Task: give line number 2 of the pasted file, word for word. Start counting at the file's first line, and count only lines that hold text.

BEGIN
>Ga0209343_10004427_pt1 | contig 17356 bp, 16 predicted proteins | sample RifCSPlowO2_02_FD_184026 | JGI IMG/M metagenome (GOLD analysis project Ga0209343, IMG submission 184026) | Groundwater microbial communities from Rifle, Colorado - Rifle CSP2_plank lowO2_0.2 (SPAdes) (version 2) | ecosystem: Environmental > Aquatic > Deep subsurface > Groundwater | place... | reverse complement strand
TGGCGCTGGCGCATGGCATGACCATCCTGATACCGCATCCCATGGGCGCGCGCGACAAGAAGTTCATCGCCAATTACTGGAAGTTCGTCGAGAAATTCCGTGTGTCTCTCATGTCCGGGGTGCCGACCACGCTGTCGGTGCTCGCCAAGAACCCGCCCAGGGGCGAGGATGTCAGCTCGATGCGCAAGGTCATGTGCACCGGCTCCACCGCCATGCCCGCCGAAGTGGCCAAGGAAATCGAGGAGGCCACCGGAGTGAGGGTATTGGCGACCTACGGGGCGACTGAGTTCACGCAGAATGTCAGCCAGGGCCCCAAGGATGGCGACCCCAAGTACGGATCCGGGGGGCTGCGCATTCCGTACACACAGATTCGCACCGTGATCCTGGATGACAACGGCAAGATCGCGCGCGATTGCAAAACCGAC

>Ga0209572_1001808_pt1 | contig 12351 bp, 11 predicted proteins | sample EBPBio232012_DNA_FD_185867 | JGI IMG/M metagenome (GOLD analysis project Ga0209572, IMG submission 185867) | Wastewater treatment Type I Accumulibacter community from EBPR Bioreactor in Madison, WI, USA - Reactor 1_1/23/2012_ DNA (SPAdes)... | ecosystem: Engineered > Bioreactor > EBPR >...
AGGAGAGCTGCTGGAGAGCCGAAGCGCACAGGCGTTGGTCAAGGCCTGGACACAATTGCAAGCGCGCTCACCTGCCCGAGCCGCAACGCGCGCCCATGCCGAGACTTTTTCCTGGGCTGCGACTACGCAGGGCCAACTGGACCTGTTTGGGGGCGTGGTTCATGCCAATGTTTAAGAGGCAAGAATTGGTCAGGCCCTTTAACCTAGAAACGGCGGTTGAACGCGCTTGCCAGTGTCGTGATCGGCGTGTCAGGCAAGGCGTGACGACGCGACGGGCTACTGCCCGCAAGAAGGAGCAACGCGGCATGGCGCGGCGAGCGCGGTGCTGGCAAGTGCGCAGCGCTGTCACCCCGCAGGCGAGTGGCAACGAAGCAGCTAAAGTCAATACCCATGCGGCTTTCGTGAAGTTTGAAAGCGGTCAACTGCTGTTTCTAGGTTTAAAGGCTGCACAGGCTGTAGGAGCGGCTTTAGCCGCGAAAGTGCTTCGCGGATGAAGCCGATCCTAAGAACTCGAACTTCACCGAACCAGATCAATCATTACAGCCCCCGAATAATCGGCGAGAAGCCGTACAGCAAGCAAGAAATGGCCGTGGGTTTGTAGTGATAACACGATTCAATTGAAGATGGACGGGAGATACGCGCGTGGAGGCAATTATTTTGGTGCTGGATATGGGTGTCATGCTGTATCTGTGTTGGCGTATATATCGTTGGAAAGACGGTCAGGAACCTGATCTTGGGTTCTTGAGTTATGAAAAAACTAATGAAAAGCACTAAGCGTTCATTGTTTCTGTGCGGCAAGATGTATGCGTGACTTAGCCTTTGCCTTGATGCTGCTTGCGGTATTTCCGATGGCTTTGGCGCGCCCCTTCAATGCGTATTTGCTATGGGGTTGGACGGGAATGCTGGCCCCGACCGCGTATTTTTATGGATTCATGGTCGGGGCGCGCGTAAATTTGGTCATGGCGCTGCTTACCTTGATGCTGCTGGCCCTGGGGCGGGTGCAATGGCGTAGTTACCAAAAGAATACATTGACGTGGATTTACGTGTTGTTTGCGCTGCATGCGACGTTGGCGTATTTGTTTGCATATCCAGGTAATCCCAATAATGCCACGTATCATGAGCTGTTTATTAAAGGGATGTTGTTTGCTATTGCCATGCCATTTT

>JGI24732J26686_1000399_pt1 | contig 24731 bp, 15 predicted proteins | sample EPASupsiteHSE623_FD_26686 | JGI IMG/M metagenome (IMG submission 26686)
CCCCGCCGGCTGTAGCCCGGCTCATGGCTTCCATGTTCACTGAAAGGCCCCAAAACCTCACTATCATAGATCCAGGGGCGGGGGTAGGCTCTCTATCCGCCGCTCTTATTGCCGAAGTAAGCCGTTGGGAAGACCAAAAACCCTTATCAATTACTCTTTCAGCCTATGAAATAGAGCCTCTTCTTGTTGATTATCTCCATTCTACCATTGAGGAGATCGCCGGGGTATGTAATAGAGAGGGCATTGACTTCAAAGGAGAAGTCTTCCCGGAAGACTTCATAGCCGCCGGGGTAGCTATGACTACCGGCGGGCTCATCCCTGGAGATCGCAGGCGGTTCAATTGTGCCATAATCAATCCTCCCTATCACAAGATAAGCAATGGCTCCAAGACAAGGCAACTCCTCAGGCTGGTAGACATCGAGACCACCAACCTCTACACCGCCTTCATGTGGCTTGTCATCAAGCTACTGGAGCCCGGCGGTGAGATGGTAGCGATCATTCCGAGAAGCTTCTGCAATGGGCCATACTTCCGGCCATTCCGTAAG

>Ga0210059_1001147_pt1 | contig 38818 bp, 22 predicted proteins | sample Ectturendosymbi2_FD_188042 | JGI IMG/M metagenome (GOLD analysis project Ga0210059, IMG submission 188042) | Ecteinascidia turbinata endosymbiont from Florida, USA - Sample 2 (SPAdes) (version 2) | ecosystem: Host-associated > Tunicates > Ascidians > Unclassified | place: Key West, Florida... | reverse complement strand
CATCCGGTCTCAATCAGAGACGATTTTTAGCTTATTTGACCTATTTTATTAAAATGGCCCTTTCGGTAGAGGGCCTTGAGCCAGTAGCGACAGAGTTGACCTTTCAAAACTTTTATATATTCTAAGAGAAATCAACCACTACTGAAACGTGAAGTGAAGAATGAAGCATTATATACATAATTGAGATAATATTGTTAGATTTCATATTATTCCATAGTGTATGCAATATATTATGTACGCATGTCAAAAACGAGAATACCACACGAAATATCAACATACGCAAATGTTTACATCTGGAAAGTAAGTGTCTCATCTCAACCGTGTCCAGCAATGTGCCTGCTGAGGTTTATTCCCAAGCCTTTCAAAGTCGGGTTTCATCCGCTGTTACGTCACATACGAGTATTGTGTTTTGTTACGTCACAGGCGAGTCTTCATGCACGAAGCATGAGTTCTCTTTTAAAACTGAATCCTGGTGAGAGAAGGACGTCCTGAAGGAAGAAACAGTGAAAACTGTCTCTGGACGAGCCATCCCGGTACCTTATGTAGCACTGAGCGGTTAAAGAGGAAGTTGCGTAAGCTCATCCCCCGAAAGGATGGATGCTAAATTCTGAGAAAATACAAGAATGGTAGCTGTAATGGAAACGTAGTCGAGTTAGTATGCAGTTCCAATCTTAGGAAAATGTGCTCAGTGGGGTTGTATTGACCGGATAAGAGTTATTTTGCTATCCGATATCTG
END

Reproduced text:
TGGCGCTGGCGCATGGCATGACCATCCTGATACCGCATCCCATGGGCGCGCGCGACAAGAAGTTCATCGCCAATTACTGGAAGTTCGTCGAGAAATTCCGTGTGTCTCTCATGTCCGGGGTGCCGACCACGCTGTCGGTGCTCGCCAAGAACCCGCCCAGGGGCGAGGATGTCAGCTCGATGCGCAAGGTCATGTGCACCGGCTCCACCGCCATGCCCGCCGAAGTGGCCAAGGAAATCGAGGAGGCCACCGGAGTGAGGGTATTGGCGACCTACGGGGCGACTGAGTTCACGCAGAATGTCAGCCAGGGCCCCAAGGATGGCGACCCCAAGTACGGATCCGGGGGGCTGCGCATTCCGTACACACAGATTCGCACCGTGATCCTGGATGACAACGGCAAGATCGCGCGCGATTGCAAAACCGAC